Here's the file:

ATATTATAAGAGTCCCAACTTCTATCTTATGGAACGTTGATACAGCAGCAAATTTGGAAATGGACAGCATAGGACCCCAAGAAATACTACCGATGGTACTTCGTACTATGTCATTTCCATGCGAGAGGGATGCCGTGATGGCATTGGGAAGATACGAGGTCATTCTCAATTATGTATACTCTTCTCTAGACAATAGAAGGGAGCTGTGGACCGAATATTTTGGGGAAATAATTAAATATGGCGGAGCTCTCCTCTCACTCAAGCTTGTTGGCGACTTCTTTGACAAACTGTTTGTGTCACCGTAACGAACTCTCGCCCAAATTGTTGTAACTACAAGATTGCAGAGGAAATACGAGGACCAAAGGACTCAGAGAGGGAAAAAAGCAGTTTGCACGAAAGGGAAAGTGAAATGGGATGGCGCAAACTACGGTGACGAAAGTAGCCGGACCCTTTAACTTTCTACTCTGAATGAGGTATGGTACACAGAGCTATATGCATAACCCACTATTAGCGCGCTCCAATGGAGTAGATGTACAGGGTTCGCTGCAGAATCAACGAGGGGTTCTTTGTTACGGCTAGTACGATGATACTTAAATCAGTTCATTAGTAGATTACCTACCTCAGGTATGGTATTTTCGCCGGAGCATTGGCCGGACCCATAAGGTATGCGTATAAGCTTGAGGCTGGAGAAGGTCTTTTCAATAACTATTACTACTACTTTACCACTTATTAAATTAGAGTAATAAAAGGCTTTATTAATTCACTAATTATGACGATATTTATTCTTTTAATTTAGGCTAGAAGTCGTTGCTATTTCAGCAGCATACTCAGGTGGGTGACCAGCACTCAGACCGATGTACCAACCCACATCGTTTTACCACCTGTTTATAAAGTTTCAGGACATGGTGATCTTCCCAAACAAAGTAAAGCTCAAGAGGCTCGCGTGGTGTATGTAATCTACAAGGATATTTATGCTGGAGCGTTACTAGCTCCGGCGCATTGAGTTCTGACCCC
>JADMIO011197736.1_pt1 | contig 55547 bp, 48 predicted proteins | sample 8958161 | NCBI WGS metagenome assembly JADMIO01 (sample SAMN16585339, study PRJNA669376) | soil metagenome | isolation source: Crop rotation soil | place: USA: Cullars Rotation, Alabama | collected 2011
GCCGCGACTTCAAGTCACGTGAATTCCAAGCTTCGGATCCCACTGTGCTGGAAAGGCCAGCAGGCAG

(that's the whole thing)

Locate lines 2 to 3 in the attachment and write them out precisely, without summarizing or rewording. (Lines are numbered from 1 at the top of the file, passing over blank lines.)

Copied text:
>JADMIO011197736.1_pt1 | contig 55547 bp, 48 predicted proteins | sample 8958161 | NCBI WGS metagenome assembly JADMIO01 (sample SAMN16585339, study PRJNA669376) | soil metagenome | isolation source: Crop rotation soil | place: USA: Cullars Rotation, Alabama | collected 2011
GCCGCGACTTCAAGTCACGTGAATTCCAAGCTTCGGATCCCACTGTGCTGGAAAGGCCAGCAGGCAG